The annual statement of football's accounts does not make good reading for fans of Nationwide clubs. Patrick Harverson looks at the numbers
Ask most fans how they think the European commission’s 1995 Bosman ruling, which allowed out-of-contract players to move clubs on free transfers, has most changed domestic football and they will talk of the hundreds of foreign players who make a living in England today.
They will point to the likes of Gianluca Vialli and Brian Laudrup, two international superstars who – thanks to Bosman – cost their employers at Chelsea absolutely nothing to acquire from their previous clubs. Generally, this is seen as a good thing. The arrival of large numbers of foreign stars in England is regularly cited as one of the factors behind football’s booming popularity. Yet, away from the glamorous spotlight of the Premiership, Bosman’s impact has been felt just as keenly lower down football’s food chain, and here the consequences for the English game have been anything but positive.
Last month, the accountancy firm Deloitte & Touche produced its latest annual review of football finance, and within the firm’s detailed report were some disturbing figures that reveal the true cost of Bosman to English football. In its section on transfer fees, Deloitte said the following: “Traditionally, the transfer market has provided a wealth redistribution mechanism for the English game and has gone a long way to support the full-time professional structure of 92 clubs.”
Today, that wealth redistribution mechanism has all but broken down, and Bosman is largely to blame. Consider the following statistics. In the 1991-92 season, English clubs spent £75 million on transfer fees, of which only £3 million left the domestic game – ie was spent on acquiring players from non-English clubs. In 1996-97 (the season analysed in the latest Deloitte report), English clubs spent £250 million on transfer fees, of which £100 million was spent on players from outside England.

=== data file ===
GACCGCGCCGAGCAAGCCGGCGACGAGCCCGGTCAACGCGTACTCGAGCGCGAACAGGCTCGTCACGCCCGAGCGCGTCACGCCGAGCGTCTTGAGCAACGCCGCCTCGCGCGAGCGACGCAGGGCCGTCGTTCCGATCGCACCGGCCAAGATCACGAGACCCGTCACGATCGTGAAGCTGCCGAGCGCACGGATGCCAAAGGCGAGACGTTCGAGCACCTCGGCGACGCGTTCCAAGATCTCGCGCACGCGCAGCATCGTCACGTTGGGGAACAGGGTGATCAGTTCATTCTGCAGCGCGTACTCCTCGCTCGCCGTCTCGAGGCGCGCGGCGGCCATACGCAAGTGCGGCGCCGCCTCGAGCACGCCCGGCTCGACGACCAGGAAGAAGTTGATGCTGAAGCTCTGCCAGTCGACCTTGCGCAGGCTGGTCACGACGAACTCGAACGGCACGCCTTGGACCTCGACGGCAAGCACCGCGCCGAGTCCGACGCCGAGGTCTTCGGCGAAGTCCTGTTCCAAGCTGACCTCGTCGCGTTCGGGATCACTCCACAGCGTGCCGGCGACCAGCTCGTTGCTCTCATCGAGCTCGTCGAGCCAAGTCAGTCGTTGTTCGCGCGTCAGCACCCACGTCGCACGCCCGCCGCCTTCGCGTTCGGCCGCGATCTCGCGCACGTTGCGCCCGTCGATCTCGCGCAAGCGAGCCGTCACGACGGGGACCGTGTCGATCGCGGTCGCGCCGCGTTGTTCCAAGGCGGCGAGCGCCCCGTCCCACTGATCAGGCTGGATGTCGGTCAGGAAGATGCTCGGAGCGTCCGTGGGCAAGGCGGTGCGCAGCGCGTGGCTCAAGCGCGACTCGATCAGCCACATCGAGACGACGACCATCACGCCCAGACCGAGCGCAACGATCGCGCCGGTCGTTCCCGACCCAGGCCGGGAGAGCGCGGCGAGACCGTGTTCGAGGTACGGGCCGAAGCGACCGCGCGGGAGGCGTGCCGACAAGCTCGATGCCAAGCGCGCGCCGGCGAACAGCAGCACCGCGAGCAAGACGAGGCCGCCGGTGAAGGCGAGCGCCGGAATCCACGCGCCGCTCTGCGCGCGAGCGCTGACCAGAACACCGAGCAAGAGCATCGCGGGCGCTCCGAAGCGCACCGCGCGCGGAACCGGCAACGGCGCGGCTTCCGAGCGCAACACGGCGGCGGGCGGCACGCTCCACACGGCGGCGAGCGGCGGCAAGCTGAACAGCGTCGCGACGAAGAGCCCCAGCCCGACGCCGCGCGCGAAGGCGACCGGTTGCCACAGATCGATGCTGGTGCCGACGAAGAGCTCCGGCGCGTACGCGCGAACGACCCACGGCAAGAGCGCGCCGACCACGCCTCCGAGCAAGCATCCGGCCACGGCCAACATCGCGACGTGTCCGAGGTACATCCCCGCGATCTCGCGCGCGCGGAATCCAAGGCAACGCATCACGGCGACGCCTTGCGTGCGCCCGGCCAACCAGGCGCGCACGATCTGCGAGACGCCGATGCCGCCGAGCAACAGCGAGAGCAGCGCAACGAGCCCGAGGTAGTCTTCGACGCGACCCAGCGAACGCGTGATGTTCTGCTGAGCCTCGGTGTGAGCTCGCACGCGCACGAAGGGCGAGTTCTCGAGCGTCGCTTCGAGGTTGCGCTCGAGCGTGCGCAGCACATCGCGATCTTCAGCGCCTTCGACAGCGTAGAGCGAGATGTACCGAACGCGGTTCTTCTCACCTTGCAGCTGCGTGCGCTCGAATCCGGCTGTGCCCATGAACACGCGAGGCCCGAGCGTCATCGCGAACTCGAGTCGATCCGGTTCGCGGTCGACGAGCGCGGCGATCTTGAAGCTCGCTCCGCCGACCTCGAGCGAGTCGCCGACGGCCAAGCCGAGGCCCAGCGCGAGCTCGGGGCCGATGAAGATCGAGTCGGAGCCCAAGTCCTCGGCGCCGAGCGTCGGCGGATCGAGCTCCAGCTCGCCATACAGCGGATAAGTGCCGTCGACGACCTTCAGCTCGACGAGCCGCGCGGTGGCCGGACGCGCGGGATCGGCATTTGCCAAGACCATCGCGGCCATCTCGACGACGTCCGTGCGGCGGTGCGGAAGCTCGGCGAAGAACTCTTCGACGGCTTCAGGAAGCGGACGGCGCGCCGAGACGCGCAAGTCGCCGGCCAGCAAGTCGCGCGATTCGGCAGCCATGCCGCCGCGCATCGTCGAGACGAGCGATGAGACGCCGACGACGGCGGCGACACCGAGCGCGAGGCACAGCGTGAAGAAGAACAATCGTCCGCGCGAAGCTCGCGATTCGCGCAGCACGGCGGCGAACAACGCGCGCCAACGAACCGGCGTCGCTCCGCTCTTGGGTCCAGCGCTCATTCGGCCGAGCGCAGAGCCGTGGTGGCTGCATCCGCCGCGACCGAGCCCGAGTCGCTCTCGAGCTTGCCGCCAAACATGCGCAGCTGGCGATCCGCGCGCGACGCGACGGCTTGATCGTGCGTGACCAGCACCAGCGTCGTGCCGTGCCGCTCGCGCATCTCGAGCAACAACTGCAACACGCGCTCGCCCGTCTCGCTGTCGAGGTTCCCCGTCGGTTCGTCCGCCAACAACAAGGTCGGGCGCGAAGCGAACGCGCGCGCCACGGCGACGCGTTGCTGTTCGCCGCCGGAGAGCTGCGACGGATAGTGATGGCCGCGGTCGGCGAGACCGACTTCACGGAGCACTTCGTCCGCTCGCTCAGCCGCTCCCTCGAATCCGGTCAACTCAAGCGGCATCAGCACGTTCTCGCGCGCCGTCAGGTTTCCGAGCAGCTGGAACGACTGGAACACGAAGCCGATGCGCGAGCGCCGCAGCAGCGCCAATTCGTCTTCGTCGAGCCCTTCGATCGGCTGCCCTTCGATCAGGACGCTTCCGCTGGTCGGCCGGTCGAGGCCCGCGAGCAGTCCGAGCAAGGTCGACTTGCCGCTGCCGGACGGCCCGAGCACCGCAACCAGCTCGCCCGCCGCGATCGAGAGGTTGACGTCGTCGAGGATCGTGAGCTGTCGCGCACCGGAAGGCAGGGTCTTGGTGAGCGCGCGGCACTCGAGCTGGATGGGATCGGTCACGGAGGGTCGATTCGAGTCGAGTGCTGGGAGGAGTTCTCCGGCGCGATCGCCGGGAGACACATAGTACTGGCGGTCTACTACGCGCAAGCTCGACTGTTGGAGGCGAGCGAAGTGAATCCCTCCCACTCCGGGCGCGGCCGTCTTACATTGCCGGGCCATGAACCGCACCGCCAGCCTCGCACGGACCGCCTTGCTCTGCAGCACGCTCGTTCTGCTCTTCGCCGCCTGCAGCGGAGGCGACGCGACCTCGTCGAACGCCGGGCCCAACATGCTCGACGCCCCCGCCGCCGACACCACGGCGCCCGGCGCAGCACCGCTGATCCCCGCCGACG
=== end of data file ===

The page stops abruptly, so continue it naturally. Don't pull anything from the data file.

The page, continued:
In only five years, domestic clubs have gone from spending just four per cent of their transfer budgets on players from abroad to spending 40 per cent overseas. Income which used to be almost exclusively redistributed within the English game is now being redistributed more to the benefit of foreign clubs. And the losers in all this? It is the clubs which can least afford to be left behind by football’s boom.
For as long as anyone can remember, clubs in the lowest two divisions have relied on transfer fees to bridge the inevitable gap that appears each year between their incomings and outgoings. For many, selling a promising young player was the difference between surviving for another season or going bankrupt.
Bosman, however, is slowly putting paid to that. According to Deloitte figures, in the year before the Bosman ruling, Third Division clubs were able to fund 64 per cent of their annual losses by selling players to clubs in higher divisions. However, by the 1996-97 season, money from transfer fees only covered 19 per cent of Third Division clubs’ losses.